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Hacking and computer security. Read today's research news on hacking and protecting against codebreakers. New software, secure data sharing, and more.
Updated: 40 min 57 sec ago

How to 3-D print your own sonic tractor beam

Tue, 01/03/2017 - 17:23
After demonstrating the first acoustically driven tractor beam platform, researchers develop a simpler, cheaper version using 3-D printable parts and open-source electronic components for the maker community.

Streamlining the Internet of Things and other cyber-physical systems

Tue, 01/03/2017 - 17:23
Computer engineers have laid out a framework to improve research on cyber-physical systems. They encourage combining model-based design with data-based learning: in other words, merge two existing paradigms into one practice.

Quantum simulation technique yields topological soliton state in SSH model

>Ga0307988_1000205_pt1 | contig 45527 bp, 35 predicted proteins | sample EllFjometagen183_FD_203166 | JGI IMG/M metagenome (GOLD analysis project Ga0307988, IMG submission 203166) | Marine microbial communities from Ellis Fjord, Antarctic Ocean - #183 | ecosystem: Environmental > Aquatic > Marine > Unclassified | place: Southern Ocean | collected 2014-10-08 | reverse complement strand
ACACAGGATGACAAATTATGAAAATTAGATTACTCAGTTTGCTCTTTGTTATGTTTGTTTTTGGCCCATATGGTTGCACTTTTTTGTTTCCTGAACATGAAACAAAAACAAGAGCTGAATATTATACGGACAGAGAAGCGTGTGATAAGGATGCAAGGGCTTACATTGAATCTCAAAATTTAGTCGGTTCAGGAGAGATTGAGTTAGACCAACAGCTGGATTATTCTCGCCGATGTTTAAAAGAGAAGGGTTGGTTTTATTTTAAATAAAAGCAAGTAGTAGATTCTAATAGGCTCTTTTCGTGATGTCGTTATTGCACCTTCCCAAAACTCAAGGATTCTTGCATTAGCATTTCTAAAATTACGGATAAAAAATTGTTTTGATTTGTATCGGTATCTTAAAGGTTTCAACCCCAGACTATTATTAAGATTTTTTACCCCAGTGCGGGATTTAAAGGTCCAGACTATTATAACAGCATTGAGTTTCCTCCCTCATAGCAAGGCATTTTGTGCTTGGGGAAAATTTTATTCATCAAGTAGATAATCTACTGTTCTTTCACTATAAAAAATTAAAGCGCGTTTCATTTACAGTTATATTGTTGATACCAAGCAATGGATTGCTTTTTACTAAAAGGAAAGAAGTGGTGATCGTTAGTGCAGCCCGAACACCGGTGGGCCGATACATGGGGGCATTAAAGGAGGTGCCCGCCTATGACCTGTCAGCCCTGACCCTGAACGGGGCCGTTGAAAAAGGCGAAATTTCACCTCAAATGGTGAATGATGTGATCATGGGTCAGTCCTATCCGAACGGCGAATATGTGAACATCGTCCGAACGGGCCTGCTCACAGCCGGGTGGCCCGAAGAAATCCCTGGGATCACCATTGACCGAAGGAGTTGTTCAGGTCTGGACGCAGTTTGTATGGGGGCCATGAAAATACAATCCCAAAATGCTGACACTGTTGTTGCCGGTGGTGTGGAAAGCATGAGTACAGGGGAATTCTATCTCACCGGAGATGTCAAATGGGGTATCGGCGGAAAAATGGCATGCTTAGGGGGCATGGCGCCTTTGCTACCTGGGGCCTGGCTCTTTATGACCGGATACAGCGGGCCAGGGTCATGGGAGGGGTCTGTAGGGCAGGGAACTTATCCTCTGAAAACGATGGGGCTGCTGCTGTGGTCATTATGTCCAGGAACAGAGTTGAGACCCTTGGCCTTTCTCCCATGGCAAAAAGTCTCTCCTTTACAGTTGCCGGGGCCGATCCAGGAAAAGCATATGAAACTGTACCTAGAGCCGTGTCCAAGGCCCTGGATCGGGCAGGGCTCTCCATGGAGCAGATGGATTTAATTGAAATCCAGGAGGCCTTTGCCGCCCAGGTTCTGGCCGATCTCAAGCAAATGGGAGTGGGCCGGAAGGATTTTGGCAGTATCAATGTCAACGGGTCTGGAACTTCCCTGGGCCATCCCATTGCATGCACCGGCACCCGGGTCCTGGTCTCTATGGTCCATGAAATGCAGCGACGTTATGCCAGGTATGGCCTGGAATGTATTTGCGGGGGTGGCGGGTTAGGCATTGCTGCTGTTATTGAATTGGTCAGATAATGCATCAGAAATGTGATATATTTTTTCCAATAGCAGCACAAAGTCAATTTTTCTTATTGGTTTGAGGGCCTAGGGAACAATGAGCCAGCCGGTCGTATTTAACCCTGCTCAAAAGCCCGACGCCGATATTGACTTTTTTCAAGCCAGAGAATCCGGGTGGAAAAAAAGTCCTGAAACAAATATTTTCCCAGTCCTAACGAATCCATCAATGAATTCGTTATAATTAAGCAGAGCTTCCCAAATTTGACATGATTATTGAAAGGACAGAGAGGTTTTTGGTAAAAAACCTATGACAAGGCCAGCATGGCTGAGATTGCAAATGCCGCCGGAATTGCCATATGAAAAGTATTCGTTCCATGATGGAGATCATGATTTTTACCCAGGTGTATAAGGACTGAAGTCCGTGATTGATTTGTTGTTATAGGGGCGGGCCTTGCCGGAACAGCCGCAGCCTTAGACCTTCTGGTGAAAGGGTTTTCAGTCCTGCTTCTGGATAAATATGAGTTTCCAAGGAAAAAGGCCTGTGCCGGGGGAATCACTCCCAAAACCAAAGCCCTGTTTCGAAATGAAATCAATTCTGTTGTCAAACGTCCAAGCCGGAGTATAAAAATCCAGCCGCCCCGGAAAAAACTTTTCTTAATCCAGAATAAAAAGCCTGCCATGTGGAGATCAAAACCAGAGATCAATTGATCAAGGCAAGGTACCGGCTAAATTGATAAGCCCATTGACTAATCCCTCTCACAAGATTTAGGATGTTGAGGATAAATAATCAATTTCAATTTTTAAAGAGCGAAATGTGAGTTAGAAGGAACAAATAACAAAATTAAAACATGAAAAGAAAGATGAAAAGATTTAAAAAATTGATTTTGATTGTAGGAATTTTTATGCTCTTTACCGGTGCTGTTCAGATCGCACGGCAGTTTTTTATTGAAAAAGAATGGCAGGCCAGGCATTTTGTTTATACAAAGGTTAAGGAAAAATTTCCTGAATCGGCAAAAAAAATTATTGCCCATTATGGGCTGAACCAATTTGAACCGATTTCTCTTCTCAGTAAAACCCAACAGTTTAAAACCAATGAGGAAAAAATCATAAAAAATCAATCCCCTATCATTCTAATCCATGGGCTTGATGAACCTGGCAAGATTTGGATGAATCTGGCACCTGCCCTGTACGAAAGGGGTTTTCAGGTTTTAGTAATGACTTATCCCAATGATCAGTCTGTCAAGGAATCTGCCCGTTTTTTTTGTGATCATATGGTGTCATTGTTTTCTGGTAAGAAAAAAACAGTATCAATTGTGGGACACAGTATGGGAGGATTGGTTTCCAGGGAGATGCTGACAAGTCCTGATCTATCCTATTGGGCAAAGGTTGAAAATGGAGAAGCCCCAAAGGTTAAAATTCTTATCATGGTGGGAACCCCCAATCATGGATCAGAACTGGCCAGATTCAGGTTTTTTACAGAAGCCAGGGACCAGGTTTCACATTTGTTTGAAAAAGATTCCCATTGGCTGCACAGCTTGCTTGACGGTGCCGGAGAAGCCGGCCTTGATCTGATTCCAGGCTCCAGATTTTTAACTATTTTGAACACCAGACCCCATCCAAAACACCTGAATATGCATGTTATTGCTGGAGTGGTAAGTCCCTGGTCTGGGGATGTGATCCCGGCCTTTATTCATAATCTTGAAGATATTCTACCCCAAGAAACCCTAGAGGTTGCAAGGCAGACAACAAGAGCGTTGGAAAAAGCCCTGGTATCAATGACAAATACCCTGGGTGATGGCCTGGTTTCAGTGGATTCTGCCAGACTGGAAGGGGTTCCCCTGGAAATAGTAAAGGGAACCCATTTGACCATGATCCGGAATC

Tue, 01/03/2017 - 17:23
Using atomic quantum-simulation, an experimental technique involving finely tuned lasers and ultracold atoms about a billion times colder than room temperature to replicate the properties of a topological insulator, a team of researchers has directly observed for the first time the protected boundary state of the topological insulator trans-polyacetylene. The transport properties of this organic polymer are typical of topological insulators and of the Su-Schrieffer-Heeger (SSH) model.

Scientists turn memory chips into processors to speed up computing tasks

Tue, 01/03/2017 - 15:18
A team of international scientists has found a way to make memory chips perform computing tasks. The advance means data could now be processed in the same spot where it is stored, leading to much faster and thinner mobile devices and computers.

Random access memory on a low energy diet

Tue, 01/03/2017 - 15:18
Memory chips are among the most basic components in computers. The random access memory is where processors temporarily store their data, which is a crucial function. Researchers have now managed to lay the foundation for a new memory chip concept. It has the potential to use considerably less energy than the chips produced to date -- this is important not only for mobile applications but also for big data computing centers.

A social reboot for illegal downloaders

Tue, 01/03/2017 - 13:43